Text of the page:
By: Kyndall Cunningham, Columnist
More than a month after its release, think pieces on “Get Out” are still circulating on Facebook and building new shelves in people’s brains.
For me, the film wasn’t necessarily “enlightening,” because thoughts about this subject had already been rolling around in my mind. However, it was clearly eye-opening to people who had never thought of interracial coupling as a complicated, and even dangerous, thing.
Plus, Jordan Peele had the biggest opening for a black director and the highest grossing debut for a screenplay ever, so kudos to him.
While the film speaks on the nuances of racism that can occur in mixed relationships, I’ve noticed a greater phenomenon among young people and older folks that precedes these relationships. I’m talking about racial preferences when dating.
Is it racist to say that a certain race just isn’t your type? Is it considered a fetish if you’re attracted to a certain race outside of your own?
It prompts a lot of questions, but the issue isn’t that complicated to me.
While I can’t get too into detail about this person, I once heard a Hispanic colleague of mine say that they don’t date Hispanic people.
Knowing this person for over a year and picking up on several cues that they’re not the most socially conscious person, I was annoyed by it. In the same light, I am annoyed by black men that purposely don’t date black women. I’ve seen the reverse happen, but a lot of it stems from personal experiences and the blatant disrespect that black men have shown to black women since the beginning of time. It’s rarely ever as petty as what we see on social media when black guys belittle us for our hair, our skin tones or the way we talk.
(P.S. I’m only speaking to a growing race known as “coons” in our community, not black men as a whole.)
In many cases, I feel like we inadvertently distance ourselves from certain races and cultures because they feel far away. For example, I’ve never had a close relationship with a person of Asian descent, so I’ve never pictured my future husband or partner being Asian. However, that doesn’t mean that I’m opposed to dating an Asian person if that’s where fate leads me.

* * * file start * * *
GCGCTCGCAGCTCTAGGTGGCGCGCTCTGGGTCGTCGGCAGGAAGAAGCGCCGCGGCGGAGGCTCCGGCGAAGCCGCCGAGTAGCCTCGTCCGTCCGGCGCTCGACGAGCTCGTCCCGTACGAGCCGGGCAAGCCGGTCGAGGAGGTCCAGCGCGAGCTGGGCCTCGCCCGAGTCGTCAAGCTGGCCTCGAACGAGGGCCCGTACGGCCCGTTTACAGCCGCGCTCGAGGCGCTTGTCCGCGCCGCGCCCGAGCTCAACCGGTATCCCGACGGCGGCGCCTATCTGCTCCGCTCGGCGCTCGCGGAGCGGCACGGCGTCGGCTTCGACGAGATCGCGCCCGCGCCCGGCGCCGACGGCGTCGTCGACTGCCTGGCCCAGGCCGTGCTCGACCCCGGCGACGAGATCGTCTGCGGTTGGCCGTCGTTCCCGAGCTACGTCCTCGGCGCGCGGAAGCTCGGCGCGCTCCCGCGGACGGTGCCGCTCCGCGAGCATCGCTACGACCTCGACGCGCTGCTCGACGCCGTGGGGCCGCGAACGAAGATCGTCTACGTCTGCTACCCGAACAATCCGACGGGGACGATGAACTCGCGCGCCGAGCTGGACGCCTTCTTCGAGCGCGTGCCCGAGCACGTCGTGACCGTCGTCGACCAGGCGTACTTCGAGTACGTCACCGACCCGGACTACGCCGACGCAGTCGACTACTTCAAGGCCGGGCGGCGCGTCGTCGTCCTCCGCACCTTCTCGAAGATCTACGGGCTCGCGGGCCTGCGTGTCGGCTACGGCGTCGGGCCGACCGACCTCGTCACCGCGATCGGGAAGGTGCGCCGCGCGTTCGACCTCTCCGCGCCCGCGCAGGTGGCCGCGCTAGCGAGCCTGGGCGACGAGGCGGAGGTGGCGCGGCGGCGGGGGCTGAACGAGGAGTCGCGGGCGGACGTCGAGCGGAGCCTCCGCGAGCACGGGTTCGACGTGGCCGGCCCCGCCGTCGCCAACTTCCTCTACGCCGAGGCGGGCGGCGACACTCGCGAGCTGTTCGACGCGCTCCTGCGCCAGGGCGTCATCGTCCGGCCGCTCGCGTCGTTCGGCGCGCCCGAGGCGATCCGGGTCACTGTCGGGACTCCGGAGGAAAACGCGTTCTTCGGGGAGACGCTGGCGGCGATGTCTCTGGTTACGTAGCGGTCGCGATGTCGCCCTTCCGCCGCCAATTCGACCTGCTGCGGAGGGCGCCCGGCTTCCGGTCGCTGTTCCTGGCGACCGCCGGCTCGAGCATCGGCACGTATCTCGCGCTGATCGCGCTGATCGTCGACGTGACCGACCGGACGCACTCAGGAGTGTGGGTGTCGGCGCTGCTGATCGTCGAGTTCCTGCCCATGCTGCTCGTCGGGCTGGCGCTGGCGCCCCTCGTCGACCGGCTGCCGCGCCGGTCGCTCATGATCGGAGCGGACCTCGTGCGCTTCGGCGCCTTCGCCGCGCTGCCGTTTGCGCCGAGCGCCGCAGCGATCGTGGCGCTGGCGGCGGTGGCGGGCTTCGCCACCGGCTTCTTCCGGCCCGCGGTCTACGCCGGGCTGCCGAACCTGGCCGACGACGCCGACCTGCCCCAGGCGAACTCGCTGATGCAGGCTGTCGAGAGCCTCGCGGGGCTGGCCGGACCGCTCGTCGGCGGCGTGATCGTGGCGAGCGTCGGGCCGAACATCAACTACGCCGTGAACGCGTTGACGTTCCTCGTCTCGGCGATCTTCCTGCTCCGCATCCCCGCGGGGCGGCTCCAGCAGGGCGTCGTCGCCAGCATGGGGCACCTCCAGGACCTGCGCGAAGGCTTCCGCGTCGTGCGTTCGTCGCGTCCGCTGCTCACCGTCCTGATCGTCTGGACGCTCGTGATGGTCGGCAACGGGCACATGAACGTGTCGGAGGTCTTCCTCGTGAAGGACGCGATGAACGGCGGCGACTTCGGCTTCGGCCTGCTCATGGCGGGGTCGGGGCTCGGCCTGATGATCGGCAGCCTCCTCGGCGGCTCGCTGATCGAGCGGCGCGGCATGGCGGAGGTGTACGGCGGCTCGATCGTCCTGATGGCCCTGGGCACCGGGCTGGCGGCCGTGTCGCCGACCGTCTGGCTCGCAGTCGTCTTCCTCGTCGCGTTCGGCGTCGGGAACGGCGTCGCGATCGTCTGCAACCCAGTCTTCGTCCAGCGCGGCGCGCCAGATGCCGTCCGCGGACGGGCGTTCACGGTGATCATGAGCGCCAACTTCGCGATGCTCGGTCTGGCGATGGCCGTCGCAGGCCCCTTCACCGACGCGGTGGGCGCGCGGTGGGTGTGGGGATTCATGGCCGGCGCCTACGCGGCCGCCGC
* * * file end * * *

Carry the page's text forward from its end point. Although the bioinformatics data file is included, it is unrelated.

For some people, this lack of acquaintance with a certain race manifests itself into a lack of interest or attraction. I believe that when we eliminate an entire race from what we view as attractive or “dateable,” we are saying that every person within a race is the same. Personally, I don’t have the cognitive ability to minimize a person’s entire being to their complexion or a physical feature. For others, it’s the mandate on how they navigate their relationships.
This isn’t a rant to say that everyone has to date outside of their race at least once or else they’re racist. While certain groups of color can’t be racist by definition — only prejudiced — it is important to think about why we automatically say no to certain groups of people.
Our perceptions of people different from us are often pettier than we think they are. If you’re someone who only dates a certain race outside of your own, you should probably think about where that affinity comes from and whether you are objectifying your partners based on race.
You’re not obligated to cover every base when you’re dating, but preconceived notions not only hurt other people, but they limit your opportunities to experience valuable relationships and grow.